But consider the following process. In any model of set theory, let $\phi(x)$ assert that $x$ is the empty set unless the GCH holds at all sufficiently large cardinals, and indeed $\phi(x)$ is false unless there is a cardinal $\delta$ and ordinal $\gamma<\delta^+$ such that the GCH holds at all cardinals above $\aleph_{\delta+\gamma}$. In this case, let $\delta$ be the smallest such cardinal for which that is true, and let $\gamma$ be the smallest ordinal working with this $\delta$. So both $\delta$ and $\gamma$ are definable. Now, let $A\subset\gamma$ be the set of ordinals $\alpha$ for which the GCH holds at $\aleph_{\delta+\alpha+1}$, and let $\phi(x)$ assert that $x$ is the set coded by the set $A$.

It is clear that $\phi(x)$ defines a unique set, in any model of ZFC, and so (1) holds. For (2), suppose that $M$ is a countable model of ZFC and $a\in M$. It is a fact that every countable model of ZFC has a top-extension, by the definable ultrapower method. Let $N_0$ be a top extension of $M$. Let $N=N_0[G]$ be a forcing extension of $N_0$ in which the set $a$ is coded into the GCH pattern very high up, at cardinals totally above $M$, and such that the GCH holds above this coding, in such a way that the process described in the previous paragraph would define exactly the set $a$. So $\phi(a)$ holds in $N$, which is a top-extension of $M$ as no new sets of small rank are added by the forcing. So statement (2) also holds. QED

The complexity of the definition is $\Pi_3$, mainly because in order to know where to look for the coding, one needs to know the ordinals $\delta$ and $\gamma$, and so one needs to know that the GCH always holds above that level. This is a $\Pi_3$ property, since it cannot be verified locally only inside some $V_\theta$.

A stronger analogue with the universal algorithm — and this is a question that motivated my thinking about this topic — would be something like the following:

Question. Is there is a $\Sigma_2$ formula $\varphi(x)$, that is, a locally verifiable property, with the following properties?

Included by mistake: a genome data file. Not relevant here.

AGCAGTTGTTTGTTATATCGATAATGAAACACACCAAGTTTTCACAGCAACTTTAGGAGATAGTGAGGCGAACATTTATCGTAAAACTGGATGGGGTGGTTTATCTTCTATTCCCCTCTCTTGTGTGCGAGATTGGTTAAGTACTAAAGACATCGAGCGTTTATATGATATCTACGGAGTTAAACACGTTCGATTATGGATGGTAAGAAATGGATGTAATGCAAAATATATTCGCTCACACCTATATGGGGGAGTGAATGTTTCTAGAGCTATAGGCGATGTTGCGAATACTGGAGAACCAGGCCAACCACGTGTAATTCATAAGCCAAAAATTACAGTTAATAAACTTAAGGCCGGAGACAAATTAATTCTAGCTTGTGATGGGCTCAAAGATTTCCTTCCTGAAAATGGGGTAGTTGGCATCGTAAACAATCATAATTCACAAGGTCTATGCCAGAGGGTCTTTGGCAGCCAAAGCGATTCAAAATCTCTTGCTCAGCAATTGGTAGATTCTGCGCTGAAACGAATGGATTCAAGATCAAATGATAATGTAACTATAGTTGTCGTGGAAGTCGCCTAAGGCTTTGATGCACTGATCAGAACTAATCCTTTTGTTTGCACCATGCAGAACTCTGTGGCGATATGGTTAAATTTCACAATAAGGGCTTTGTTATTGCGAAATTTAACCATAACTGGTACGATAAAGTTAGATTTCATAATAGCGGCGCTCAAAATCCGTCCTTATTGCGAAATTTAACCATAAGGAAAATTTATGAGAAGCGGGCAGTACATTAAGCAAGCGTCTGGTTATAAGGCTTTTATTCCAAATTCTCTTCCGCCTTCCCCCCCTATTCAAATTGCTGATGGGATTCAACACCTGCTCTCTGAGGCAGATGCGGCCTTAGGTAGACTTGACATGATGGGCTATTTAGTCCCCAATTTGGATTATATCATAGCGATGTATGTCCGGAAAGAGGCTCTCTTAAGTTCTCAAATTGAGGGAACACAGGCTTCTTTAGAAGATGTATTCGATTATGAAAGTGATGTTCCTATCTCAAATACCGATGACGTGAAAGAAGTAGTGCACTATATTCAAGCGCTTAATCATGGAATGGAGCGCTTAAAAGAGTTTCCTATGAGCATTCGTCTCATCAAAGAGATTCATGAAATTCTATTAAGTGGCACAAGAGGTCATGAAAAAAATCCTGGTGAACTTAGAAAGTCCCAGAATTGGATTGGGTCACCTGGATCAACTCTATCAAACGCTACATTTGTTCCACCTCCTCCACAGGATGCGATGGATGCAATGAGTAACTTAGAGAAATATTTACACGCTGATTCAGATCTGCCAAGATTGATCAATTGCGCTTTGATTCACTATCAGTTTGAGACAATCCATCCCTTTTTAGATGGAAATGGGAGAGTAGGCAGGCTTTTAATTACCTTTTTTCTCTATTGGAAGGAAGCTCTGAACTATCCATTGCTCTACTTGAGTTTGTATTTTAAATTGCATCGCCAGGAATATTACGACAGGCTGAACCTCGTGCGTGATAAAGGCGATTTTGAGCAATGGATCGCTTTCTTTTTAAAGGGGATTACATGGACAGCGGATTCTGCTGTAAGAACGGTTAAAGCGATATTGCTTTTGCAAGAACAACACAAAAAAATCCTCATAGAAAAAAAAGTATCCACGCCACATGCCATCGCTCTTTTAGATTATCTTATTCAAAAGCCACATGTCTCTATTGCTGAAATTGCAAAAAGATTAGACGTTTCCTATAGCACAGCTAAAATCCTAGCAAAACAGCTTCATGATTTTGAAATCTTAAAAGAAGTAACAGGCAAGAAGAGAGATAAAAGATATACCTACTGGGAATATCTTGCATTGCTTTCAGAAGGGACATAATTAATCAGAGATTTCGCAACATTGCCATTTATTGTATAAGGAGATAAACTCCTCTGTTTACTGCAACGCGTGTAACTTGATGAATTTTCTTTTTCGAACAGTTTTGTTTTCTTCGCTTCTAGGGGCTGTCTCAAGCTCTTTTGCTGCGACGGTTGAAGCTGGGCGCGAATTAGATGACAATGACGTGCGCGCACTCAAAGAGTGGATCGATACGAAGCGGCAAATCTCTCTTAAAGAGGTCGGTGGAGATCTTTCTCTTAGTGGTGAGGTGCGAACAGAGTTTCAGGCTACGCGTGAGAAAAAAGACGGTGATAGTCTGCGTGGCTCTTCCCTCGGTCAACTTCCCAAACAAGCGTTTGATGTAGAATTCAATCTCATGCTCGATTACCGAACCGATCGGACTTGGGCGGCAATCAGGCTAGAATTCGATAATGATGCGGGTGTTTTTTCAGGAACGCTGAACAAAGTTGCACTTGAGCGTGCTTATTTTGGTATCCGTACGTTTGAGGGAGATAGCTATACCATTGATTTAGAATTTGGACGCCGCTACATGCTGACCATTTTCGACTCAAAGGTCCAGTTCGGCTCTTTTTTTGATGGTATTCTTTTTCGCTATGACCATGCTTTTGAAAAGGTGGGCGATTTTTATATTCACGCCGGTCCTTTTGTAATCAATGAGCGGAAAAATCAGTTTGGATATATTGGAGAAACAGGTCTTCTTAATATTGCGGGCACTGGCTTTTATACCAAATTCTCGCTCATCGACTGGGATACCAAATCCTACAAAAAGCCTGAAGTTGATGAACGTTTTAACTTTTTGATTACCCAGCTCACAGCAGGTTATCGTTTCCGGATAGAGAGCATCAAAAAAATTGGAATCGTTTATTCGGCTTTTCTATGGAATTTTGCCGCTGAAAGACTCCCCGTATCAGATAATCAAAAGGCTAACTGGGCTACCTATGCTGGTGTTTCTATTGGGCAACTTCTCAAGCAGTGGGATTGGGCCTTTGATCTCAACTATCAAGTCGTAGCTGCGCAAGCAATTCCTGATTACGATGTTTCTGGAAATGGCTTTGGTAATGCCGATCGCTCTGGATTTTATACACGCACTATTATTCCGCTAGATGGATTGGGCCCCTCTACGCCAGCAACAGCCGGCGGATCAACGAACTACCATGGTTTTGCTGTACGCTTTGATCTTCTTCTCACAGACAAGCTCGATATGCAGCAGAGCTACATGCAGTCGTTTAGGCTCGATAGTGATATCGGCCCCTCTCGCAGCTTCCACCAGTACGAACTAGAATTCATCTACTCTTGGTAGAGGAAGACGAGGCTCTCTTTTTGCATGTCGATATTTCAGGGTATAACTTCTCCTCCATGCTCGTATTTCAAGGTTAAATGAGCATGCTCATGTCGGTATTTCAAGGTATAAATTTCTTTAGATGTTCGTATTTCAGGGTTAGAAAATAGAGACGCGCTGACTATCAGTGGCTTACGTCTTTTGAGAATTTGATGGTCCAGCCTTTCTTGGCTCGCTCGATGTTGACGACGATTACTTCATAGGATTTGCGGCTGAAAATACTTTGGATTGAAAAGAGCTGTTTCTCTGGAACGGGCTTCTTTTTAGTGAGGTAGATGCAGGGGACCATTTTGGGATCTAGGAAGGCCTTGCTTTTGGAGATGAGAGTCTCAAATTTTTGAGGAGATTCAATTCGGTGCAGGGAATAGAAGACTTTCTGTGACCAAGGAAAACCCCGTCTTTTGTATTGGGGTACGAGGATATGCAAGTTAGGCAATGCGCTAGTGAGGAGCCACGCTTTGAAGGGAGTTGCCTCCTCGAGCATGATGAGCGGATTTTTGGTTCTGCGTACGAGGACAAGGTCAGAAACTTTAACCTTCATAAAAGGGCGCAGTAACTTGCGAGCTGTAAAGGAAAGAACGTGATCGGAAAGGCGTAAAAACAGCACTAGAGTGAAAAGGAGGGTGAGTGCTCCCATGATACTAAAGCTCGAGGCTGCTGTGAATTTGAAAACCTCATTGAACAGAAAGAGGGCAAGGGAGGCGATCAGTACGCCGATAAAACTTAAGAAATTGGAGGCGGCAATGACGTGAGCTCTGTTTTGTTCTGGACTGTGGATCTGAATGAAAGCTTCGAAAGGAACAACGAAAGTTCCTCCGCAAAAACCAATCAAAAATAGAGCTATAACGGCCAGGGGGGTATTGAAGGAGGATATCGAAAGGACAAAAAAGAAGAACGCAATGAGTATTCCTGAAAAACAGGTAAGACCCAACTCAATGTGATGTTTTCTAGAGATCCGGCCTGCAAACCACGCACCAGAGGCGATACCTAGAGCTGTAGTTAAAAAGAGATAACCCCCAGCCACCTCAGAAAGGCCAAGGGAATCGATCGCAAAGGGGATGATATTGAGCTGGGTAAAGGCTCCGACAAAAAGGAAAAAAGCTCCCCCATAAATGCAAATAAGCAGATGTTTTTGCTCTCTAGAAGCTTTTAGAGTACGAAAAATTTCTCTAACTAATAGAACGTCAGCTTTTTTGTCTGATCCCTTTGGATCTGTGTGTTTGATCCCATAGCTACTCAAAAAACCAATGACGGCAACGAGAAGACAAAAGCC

1. In any model of ZFC, the class $\{x\mid\varphi(x)\}$ is a set.
2. It is consistent with ZFC that $\{x\mid\varphi(x)\}$ is empty.
3. In any countable model $M\models\text{ZFC}$ in which $\{x\mid\varphi(x)\}=a$ and any set $b\in M$ with $a\subset b$, then there is a top-extension $N$ of $M$ in which $\{x\mid\varphi(x)\}=b$.

An affirmative answer would be a very strong analogue with the universal algorithm and Woodin’s theorem about which I wrote previously. The idea is that the $\Sigma_2$ properties $\varphi(x)$ in set theory are analogous to the computably enumerable properties in computability theory. Namely, to verify that an object has a certain computably enumerable property, we run a particular computable process and then sit back, waiting for the process to halt, until a stage of computation arrives at which the property is verified. Similarly, in set theory, to verify that a set has a particular $\Sigma_2$ property, we sit back watching the construction of the cumulative set-theoretic universe, until a stage $V_\beta$ arrives that provides verification of the property. This is why in statement (3) we insist that $a\subset b$, since the $\Sigma_2$ properties are always upward absolute to top-extensions; once an object is placed into $\{x\mid\varphi(x)\}$, then it will never be removed as one makes the universe taller.